How I Met The Families Of The Beheaded Christians & What I learned

I just came back from Egypt. I had the chance to personally meet with the families of the 21 men that were beheaded by ISIS for their Christian faith. We met at a local church instead of their homes for safety reasons. It is difficult to put in words how glorious and eye-opening the experience was and I think it will take me weeks if not months to capture it all but here is how it happened and what I learned from it.


Back in February, I was online scrolling through my Facebook feed. Squeezed in, between articles on The Kardashians and funny buzzfeed videos, I noticed the story of the 21 Christian men that were beheaded by ISIS because of their faith in Jesus.

My heart sank and I was struck by the news for several reasons; Some of the thoughts that raced through my head were:

  • How painful this must be to the mothers, fathers, brothers, wives, sons and daughters of those young men?
  • How come this is “just another story” and is less important that many other celebrity-related news?
  • Why are we, in the west, so ignorant and lack compassion towards injustices in other parts in the world?
  • What can I actually do to make a difference? (Because we all know complaining about it online doesn’t actually make a difference and neither does blaming political parties)

I was stuck with the last question; I just couldn’t move on without having an answer….What can I actually do to make a difference? Being an Egyptian myself, I made some phone calls and found a way to reach those families of the beheaded men through local churches. Those families didn’t just lose their loved ones in a very barbaric way, but they also lost the main, if not the only, source of income. Keep in mind that in third-world countries, there are no social security income, food stamps, paying jobs for women in villages, free health care or public schools, etc. Once I knew those families can be reached, I decided to create an online campaign to raise money for the families. I skipped work that day and I created the campaign with a video.

After getting an incredible amount of public support and many generous donors, $38,155 were raised. I decided that raising the money isn’t enough and I wanted to be there to personally meet the families. Couple of friends decided to join me; they took off work, paid for the trip out of their own pockets and joined me on this journey.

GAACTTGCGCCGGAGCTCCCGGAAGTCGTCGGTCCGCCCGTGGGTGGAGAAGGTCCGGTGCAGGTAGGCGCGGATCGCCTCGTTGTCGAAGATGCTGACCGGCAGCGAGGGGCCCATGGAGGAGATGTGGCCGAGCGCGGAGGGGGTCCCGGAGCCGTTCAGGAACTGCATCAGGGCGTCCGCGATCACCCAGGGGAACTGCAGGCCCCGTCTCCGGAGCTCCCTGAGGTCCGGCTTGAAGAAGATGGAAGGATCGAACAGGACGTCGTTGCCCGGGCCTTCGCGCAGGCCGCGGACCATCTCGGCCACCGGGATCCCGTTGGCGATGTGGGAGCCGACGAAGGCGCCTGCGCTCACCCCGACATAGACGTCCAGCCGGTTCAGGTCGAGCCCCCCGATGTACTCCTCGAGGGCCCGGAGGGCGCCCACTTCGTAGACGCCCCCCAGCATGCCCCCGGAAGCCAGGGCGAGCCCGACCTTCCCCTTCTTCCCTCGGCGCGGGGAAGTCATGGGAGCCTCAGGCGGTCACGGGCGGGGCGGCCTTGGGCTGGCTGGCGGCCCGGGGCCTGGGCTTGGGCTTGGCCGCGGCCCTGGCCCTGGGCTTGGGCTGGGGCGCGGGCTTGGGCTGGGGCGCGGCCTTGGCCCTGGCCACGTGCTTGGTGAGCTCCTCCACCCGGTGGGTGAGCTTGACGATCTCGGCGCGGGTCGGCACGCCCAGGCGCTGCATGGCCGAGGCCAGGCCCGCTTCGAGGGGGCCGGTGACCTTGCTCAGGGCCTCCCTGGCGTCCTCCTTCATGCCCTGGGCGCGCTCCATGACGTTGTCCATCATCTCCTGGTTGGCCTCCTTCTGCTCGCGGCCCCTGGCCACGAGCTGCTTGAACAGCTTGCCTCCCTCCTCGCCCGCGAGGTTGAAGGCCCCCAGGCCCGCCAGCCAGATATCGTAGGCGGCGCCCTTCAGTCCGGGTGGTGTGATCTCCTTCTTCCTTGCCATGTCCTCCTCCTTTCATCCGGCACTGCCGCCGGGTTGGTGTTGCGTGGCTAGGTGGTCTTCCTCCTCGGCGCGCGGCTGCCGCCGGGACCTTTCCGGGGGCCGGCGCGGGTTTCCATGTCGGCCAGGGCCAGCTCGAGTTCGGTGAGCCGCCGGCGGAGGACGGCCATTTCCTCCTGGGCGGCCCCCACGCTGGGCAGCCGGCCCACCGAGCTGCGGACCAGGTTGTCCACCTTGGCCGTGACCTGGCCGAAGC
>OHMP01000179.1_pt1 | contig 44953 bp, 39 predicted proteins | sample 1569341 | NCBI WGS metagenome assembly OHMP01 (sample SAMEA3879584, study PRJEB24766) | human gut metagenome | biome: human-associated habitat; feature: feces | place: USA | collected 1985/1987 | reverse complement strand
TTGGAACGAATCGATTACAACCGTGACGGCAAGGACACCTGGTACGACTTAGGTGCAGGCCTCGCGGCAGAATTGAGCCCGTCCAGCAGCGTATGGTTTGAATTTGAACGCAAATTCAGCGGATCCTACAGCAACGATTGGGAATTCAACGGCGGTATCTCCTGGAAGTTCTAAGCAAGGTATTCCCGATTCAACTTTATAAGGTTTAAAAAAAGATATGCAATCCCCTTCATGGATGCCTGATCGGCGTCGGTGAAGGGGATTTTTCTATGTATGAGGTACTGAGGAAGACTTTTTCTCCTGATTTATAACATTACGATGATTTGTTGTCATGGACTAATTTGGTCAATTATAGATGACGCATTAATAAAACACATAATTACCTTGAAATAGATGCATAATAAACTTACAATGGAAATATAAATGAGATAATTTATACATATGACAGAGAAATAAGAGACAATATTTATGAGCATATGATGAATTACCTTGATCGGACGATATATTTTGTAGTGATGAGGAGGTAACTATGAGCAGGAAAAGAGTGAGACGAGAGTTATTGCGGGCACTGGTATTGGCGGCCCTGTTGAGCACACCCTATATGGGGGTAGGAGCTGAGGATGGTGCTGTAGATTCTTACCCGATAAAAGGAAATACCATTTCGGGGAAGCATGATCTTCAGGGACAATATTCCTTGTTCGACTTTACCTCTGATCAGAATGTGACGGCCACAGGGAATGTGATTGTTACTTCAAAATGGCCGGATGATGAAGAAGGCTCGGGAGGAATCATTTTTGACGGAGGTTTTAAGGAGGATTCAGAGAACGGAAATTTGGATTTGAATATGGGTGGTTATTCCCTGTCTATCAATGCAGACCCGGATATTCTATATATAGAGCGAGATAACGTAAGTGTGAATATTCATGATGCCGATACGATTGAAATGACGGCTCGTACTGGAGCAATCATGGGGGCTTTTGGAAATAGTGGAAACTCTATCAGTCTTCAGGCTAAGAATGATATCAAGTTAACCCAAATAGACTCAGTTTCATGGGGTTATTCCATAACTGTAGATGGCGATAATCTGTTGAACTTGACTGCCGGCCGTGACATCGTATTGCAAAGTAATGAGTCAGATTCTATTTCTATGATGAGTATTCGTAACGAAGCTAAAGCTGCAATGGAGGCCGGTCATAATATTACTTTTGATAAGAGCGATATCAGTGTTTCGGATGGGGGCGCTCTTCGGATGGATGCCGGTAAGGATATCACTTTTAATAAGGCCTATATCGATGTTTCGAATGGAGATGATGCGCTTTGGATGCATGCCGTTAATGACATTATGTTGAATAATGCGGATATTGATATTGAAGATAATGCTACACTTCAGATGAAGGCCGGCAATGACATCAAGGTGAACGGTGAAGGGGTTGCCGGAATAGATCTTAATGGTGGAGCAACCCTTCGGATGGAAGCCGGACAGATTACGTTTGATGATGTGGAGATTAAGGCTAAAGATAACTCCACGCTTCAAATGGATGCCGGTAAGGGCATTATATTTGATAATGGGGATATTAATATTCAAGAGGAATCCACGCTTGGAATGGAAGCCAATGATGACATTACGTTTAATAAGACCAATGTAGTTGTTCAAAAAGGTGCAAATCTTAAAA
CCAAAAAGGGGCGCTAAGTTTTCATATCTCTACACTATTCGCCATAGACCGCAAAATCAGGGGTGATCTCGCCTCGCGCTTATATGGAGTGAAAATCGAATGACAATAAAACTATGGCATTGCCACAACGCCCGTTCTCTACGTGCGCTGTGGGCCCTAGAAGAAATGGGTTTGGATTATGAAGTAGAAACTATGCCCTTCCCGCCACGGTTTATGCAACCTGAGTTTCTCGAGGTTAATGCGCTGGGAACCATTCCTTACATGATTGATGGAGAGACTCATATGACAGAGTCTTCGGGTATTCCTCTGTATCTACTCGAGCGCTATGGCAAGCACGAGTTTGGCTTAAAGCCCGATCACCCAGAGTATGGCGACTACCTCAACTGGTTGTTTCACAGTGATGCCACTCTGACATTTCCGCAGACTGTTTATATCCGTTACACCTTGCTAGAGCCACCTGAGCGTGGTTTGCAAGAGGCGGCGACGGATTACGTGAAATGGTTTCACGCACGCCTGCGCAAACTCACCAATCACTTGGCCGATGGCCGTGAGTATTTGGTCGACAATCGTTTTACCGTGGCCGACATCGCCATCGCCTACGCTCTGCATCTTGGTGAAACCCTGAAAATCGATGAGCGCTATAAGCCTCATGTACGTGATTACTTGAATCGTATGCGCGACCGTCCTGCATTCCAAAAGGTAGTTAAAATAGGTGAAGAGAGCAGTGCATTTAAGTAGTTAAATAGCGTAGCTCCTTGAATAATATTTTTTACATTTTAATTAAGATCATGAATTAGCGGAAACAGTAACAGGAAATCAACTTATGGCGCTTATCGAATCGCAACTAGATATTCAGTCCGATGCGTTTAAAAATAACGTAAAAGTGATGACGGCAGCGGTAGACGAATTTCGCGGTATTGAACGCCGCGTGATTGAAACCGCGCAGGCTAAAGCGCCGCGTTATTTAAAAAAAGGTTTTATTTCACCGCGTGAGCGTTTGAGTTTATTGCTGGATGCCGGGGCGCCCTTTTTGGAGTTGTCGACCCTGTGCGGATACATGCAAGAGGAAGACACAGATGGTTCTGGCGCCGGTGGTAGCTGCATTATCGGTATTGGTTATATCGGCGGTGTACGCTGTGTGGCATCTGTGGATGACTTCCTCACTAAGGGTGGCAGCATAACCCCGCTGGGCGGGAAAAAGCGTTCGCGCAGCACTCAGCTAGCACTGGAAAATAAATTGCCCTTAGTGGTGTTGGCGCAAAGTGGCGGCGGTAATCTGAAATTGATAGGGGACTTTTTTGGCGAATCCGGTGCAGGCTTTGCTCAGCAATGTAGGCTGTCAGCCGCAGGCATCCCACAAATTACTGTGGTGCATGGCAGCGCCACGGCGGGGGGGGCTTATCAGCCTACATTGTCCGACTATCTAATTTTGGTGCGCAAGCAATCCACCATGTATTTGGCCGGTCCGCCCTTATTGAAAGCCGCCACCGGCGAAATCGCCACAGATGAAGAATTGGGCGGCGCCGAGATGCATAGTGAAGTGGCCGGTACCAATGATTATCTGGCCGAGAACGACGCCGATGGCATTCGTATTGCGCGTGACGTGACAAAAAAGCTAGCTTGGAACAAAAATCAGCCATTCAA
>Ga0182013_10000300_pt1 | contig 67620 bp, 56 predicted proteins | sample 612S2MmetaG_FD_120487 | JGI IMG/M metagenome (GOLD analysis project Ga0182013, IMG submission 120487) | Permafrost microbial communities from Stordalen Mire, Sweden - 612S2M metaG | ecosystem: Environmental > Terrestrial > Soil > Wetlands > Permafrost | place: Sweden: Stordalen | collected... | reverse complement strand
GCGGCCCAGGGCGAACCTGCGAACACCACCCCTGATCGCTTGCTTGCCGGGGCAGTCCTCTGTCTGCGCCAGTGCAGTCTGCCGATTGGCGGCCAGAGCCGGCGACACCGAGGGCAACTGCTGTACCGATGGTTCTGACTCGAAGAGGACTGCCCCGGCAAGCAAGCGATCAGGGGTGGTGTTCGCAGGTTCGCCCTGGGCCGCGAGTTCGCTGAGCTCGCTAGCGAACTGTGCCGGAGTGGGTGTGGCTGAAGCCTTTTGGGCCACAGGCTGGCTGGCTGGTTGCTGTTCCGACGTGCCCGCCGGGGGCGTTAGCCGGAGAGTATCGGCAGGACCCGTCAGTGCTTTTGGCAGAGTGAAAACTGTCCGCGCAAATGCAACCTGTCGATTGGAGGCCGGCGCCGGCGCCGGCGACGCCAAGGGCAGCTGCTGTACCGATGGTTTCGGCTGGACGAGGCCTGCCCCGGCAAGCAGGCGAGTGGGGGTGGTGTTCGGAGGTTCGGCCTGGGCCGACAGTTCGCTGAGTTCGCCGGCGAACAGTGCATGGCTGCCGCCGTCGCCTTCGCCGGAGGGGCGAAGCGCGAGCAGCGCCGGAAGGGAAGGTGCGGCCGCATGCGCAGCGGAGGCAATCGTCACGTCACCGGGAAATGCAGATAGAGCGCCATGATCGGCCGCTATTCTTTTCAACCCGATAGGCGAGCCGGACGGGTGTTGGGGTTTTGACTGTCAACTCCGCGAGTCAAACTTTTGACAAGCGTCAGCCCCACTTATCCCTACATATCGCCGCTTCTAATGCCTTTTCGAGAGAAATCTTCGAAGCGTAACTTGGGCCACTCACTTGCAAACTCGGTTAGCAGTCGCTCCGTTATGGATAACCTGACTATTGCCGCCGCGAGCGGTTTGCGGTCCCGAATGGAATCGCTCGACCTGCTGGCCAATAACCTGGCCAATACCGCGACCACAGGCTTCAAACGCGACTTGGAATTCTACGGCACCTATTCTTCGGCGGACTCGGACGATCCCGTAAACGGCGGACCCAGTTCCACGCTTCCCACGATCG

I went thinking that I am making a huge difference to the lives of the people. Which, thanks to the donors, I was making a huge difference. However, what I didn’t know is that those families were possibly making a greater difference in my life than I was in theirs. After having the chance to chat with them, I was once again, struck in shock with what I was hearing:

  • They have forgiven those evil men of ISIS who brutally murdered their loved ones.
  • They have hope in what to come despite the circumstances.
  • They have faith and confidence that their loved ones are in heaven.
  • They had such an unbelievable level of gratefulness for what we were doing.

Placing the money in envelopes for each of the families and putting them in gift boxes; each containing a plaque with a Bible verse as a remembrance to the families of God’s faithfulness and provision.

Handing the plaques with the money for a family member of each victim


Issam’s (one of the martyrs) little brother, wife and daughter.

This has put things in perspective for me. How many times have I had unforgivness over small mistakes done by those who love me? How many times have I been easily offended over posts on social media? How many times have I doubted God’s goodness over small unanswered prayers? How many times have I been so ungrateful when things didn’t go my way? and how many times have I had no hope over small problems that I was facing? I am so thankful for this trip and I believe EVERY person in the west should consider taking the time to go to a third-world nation and spend time with the poor. There are valuable lessons about faith, gratefulness, and hope that money can never buy.

I will be posting more photos and posts on my blog as I am processing those valuable life lessons learned. Please feel free to share the post to others that can be inspired by it and subscribe to my blog.

Have you been among the poor before? What lessons have you learned? Would love to hear your comments below!

– Johnny Youssef